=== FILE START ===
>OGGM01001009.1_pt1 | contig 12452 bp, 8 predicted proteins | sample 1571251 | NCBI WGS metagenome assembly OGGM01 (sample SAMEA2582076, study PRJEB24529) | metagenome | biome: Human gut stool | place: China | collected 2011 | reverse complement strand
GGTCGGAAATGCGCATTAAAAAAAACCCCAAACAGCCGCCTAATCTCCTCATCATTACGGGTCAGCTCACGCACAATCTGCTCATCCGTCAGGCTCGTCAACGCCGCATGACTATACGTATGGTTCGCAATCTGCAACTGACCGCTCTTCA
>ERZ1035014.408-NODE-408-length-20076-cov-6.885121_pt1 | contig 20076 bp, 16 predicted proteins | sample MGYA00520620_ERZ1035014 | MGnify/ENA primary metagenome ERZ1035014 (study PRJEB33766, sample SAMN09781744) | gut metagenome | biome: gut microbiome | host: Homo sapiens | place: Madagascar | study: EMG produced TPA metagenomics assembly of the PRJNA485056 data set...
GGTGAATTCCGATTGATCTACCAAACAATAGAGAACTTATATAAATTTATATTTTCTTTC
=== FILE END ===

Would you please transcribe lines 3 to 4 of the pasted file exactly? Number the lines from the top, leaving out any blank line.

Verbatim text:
>ERZ1035014.408-NODE-408-length-20076-cov-6.885121_pt1 | contig 20076 bp, 16 predicted proteins | sample MGYA00520620_ERZ1035014 | MGnify/ENA primary metagenome ERZ1035014 (study PRJEB33766, sample SAMN09781744) | gut metagenome | biome: gut microbiome | host: Homo sapiens | place: Madagascar | study: EMG produced TPA metagenomics assembly of the PRJNA485056 data set...
GGTGAATTCCGATTGATCTACCAAACAATAGAGAACTTATATAAATTTATATTTTCTTTC